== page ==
“It’s really easy for EDM artists to become super complacent,” said Justin Taylor Phillips, 25, known by his fans as Crywolf.
Complacency wasn’t an option for Justin. While all of his producer friends were swimming in success after a quick come-up thanks to a switchover from dubstep to trap, Justin was struggling to make rent, barely affording to eat. He was hungry, but just not hungry enough to drop dubstep and chase a trendier sound.
Before Justin launched his solo career, he played with his childhood best friend, John Luke Lewis. They had grown a healthy following in their hometown of Raleigh, North Carolina, and after their first #1 on Hype Machine, agents were lining up. They came to the venue one night, paperwork in-hand, but the on-the-brink-of-a-breakthrough moment just faded away. Justin and John proceeded to play “a terrible show.”
“I was so mad… we just didn’t have our shit together at the time… we had all of these missed opportunities.”
Music production never came easy to Justin. It wasn’t something he was naturally gifted at. Justin actually had a lot of success early on with videography and had been offered scholarships to several film schools.
“I never had that with music. It was always a lot of work for a little success.
While his buddies were touring all over, getting paid and enjoying the good life in that first wave of trap producers to hit it big, Justin was in the studio, broke, frustrated and feeling like a complete failure.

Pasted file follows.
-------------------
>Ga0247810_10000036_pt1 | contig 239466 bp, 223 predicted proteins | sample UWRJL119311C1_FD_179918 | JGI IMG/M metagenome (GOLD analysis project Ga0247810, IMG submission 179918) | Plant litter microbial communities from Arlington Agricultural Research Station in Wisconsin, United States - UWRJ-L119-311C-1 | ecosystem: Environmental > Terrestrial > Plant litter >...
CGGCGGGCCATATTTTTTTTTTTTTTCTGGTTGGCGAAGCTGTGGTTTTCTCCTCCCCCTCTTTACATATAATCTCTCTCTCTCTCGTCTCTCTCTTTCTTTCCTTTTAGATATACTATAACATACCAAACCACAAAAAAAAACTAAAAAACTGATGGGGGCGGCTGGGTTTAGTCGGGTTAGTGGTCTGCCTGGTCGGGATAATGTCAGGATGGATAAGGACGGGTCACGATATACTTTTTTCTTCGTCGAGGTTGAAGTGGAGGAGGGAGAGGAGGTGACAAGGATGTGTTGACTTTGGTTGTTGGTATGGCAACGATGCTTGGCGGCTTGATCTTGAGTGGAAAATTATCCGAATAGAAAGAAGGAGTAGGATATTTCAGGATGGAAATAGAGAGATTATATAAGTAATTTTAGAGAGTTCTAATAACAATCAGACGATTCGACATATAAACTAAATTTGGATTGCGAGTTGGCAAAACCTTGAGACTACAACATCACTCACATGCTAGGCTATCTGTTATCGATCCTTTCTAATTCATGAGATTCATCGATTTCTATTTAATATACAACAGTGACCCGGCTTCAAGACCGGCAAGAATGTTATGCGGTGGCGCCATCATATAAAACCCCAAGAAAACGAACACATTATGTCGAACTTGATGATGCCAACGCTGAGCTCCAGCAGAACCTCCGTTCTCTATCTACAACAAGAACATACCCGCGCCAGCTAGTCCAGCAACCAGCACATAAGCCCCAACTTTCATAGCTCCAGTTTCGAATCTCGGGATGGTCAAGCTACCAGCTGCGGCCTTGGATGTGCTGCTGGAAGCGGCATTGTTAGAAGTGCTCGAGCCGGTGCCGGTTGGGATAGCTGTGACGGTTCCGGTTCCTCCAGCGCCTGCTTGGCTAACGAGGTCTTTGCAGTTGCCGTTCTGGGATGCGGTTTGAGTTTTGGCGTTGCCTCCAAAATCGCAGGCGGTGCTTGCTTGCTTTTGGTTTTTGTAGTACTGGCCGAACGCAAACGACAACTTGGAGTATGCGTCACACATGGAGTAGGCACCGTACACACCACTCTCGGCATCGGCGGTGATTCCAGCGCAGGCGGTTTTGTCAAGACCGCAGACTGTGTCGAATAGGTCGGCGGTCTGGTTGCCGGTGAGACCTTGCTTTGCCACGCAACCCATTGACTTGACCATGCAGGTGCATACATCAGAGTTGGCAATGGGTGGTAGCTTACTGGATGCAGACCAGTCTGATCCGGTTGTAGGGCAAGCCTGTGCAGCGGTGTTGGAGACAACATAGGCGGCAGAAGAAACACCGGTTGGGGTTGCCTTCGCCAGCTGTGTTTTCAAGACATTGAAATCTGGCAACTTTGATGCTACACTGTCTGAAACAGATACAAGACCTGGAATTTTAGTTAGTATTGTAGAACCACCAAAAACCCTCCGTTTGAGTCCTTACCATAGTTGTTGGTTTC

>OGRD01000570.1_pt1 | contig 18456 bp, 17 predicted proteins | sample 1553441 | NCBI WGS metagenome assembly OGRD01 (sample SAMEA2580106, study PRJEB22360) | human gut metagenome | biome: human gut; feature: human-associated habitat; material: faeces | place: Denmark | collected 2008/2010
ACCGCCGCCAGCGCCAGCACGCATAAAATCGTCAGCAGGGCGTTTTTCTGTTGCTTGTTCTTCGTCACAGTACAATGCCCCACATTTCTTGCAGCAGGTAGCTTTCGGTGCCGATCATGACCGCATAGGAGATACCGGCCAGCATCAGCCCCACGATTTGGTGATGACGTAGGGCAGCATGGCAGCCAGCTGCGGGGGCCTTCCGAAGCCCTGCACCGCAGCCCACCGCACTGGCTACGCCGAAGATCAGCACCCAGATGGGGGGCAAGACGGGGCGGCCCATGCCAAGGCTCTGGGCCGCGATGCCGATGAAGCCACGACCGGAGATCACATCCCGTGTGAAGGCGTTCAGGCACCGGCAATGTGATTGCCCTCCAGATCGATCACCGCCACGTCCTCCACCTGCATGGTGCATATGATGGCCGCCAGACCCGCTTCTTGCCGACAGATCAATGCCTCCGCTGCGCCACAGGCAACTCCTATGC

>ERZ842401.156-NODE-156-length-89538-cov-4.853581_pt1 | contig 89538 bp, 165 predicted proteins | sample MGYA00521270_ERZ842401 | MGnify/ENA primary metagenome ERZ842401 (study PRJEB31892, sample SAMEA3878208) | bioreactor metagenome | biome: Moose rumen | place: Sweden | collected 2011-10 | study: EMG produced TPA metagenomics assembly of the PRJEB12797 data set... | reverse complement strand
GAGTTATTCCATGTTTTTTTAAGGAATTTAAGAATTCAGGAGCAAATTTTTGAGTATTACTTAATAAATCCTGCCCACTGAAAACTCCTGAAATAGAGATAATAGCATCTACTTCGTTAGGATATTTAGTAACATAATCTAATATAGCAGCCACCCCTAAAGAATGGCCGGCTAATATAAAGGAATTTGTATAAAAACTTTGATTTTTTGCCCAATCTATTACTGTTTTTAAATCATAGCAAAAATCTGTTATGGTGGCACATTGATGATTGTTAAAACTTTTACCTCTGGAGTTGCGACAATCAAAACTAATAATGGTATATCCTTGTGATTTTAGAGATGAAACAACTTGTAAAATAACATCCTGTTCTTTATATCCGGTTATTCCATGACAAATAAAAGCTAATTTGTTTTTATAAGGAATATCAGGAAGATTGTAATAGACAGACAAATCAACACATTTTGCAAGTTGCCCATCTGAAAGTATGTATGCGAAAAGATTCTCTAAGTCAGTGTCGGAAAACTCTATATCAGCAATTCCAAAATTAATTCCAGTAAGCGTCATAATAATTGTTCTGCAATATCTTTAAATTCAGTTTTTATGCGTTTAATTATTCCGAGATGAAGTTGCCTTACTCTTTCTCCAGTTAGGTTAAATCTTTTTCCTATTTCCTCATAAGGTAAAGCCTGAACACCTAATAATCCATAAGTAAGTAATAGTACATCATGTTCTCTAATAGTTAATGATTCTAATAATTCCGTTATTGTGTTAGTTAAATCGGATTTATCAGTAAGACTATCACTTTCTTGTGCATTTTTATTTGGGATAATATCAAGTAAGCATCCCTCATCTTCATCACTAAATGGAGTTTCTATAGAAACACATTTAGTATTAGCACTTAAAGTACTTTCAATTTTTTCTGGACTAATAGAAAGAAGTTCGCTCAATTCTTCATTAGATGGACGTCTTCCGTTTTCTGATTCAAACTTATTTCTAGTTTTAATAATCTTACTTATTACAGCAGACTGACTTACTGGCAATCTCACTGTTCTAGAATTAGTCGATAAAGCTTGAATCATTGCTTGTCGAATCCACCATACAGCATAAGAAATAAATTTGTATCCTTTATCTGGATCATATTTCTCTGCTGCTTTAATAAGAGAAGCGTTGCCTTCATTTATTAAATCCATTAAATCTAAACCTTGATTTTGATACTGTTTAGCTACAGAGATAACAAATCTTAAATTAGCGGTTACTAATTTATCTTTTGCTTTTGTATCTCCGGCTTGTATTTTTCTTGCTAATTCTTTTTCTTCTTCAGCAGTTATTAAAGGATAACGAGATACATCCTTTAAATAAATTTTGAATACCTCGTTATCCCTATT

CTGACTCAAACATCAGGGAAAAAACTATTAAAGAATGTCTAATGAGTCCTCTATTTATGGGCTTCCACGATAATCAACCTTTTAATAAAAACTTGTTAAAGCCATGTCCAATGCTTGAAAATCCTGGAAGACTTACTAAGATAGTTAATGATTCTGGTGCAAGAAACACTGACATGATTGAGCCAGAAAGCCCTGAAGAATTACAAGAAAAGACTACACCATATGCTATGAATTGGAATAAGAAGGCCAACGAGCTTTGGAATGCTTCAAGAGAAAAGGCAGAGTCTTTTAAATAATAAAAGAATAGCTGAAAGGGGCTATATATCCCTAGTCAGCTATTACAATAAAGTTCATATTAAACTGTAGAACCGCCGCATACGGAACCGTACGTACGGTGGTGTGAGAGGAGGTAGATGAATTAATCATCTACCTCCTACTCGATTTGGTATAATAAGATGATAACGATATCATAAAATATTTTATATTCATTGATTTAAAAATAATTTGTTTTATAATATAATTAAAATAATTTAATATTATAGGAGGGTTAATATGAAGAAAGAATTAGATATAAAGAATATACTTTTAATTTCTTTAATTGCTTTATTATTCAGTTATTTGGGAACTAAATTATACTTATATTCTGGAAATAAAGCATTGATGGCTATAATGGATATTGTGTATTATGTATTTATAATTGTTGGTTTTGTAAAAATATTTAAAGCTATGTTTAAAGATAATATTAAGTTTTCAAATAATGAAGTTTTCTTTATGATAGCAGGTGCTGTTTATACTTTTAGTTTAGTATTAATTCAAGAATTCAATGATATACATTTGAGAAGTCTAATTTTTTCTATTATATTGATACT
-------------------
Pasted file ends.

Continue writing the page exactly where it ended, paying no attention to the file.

“You have to sort of have that desperation. I feel like when you’re in that position, you are more likely to go all or nothing.”
If he had began touring at the time, Justin said, he would have become just as complacent as his trend-hopping friends who eventually stopped releasing tracks and began to fall off just as quickly as they came up.
“I never would have had to really dig down and really find my sound… that never would have happened if I had that feeling of success.”
Dubstep was fun to play out. And by this time, Justin had put the work in. He had reached a level of production where he could hang with the best of them and his music was hitting just as hard. But the more he reflected on where he was and what he was doing, the more dissatisfied he felt.
As he looked around, he saw producers “making the same drop [they] were making three years ago and [they] just realized it worked so [they] just make it over and over again.”
He was disheartened by the default producers pervading the EDM scene and their shallow music with its go-to formulas.
“[It’s] the same thing that everyone thinks, but producers don't say it - well, unless they are butthurt producers - but producers who are successful don't say it because some of these people are your peers. But everyone knows that a lot of the biggest electronic music sucks.”
Justin doesn’t claim to be a rebel minority fighting the matrix.
“I think the majority of musical producers think that, but you can’t really say that because people get so mad at you.”
I couldn’t help but agree with Justin, that there are a great number of producers who seem to be emulating more than innovating.
Dedicated dance music fans know this, and it seems that more and more fans in general are becoming numb to the cheap tricks and are instead gravitating towards more unique ideas and sounds.
Even with dubstep and trap right now, Justin says, the drops that are getting the most attention are the really strange ones.
“If you’re making art for yourself and you’re still making that really standard stuff, then I would ask like how well do you know yourself, how in touch are you with your wants and desires if the ultimate music for yourself is just a Skrillex knock-off…?”
“I love that because it encourages people to make stuff that’s different.”
Being different involves taking risks and fearlessly stepping into the unknown. Creativity isn’t something you just have. In some sense, it’s like any other skill where you have to practice it, Justin said, but then again, it’s not something you can really track like athletic abilities.
Check out Crywolf's debut album Cataclasm out now here